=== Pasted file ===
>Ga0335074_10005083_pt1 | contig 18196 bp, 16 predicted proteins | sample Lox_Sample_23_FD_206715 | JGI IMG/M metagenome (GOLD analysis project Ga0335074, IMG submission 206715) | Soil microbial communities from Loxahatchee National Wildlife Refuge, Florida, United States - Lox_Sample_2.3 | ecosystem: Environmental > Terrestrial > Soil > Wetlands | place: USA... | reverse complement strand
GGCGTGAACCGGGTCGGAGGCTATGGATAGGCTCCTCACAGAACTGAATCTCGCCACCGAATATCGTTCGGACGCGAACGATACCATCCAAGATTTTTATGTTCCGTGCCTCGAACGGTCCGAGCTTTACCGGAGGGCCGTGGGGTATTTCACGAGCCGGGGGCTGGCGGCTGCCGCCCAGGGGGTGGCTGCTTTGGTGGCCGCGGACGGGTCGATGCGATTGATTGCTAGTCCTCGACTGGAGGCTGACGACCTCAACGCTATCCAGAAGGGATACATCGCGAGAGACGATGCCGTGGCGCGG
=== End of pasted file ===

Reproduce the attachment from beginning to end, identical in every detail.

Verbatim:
>Ga0335074_10005083_pt1 | contig 18196 bp, 16 predicted proteins | sample Lox_Sample_23_FD_206715 | JGI IMG/M metagenome (GOLD analysis project Ga0335074, IMG submission 206715) | Soil microbial communities from Loxahatchee National Wildlife Refuge, Florida, United States - Lox_Sample_2.3 | ecosystem: Environmental > Terrestrial > Soil > Wetlands | place: USA... | reverse complement strand
GGCGTGAACCGGGTCGGAGGCTATGGATAGGCTCCTCACAGAACTGAATCTCGCCACCGAATATCGTTCGGACGCGAACGATACCATCCAAGATTTTTATGTTCCGTGCCTCGAACGGTCCGAGCTTTACCGGAGGGCCGTGGGGTATTTCACGAGCCGGGGGCTGGCGGCTGCCGCCCAGGGGGTGGCTGCTTTGGTGGCCGCGGACGGGTCGATGCGATTGATTGCTAGTCCTCGACTGGAGGCTGACGACCTCAACGCTATCCAGAAGGGATACATCGCGAGAGACGATGCCGTGGCGCGG